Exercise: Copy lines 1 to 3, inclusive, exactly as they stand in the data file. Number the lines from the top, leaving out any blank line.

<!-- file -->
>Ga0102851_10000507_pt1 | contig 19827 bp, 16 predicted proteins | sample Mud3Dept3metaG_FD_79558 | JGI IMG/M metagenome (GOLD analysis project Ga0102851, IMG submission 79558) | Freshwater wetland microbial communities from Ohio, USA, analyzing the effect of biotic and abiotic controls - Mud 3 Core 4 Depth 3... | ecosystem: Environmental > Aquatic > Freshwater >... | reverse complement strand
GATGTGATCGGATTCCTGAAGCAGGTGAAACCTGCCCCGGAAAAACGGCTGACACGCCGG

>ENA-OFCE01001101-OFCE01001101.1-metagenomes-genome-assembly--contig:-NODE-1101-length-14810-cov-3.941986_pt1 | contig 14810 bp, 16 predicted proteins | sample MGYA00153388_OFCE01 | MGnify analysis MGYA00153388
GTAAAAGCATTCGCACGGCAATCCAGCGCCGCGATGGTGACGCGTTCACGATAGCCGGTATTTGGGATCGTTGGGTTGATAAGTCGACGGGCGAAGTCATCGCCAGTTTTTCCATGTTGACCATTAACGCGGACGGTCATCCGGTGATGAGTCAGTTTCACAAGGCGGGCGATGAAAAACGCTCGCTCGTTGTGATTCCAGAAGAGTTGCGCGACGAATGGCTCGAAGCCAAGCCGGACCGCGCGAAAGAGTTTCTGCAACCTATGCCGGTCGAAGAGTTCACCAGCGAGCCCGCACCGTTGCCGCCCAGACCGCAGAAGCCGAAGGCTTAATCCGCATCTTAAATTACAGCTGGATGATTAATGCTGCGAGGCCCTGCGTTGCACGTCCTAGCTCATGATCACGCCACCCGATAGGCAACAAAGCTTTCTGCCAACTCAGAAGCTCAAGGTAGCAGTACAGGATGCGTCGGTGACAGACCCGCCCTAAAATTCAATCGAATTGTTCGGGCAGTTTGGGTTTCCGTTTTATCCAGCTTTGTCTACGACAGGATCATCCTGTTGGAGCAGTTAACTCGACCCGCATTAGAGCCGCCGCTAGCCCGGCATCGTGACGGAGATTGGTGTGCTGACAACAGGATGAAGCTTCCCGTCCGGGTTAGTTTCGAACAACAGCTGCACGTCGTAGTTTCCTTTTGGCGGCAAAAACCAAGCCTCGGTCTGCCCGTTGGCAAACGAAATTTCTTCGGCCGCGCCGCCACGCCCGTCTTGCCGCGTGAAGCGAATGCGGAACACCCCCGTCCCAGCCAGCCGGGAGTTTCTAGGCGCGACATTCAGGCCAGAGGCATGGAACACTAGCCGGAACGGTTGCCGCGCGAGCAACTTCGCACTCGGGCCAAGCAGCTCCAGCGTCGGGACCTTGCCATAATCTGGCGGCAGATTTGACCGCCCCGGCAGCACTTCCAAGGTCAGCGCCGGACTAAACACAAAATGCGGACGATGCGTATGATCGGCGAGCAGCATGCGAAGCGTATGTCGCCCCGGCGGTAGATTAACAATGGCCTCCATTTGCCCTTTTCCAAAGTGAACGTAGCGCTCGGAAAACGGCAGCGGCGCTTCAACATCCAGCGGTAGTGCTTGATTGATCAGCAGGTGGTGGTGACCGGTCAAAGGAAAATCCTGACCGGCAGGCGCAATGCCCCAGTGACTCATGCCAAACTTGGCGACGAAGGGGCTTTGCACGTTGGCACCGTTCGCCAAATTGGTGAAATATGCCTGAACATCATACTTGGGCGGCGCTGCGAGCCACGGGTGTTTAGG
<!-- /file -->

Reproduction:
>Ga0102851_10000507_pt1 | contig 19827 bp, 16 predicted proteins | sample Mud3Dept3metaG_FD_79558 | JGI IMG/M metagenome (GOLD analysis project Ga0102851, IMG submission 79558) | Freshwater wetland microbial communities from Ohio, USA, analyzing the effect of biotic and abiotic controls - Mud 3 Core 4 Depth 3... | ecosystem: Environmental > Aquatic > Freshwater >... | reverse complement strand
GATGTGATCGGATTCCTGAAGCAGGTGAAACCTGCCCCGGAAAAACGGCTGACACGCCGG

>ENA-OFCE01001101-OFCE01001101.1-metagenomes-genome-assembly--contig:-NODE-1101-length-14810-cov-3.941986_pt1 | contig 14810 bp, 16 predicted proteins | sample MGYA00153388_OFCE01 | MGnify analysis MGYA00153388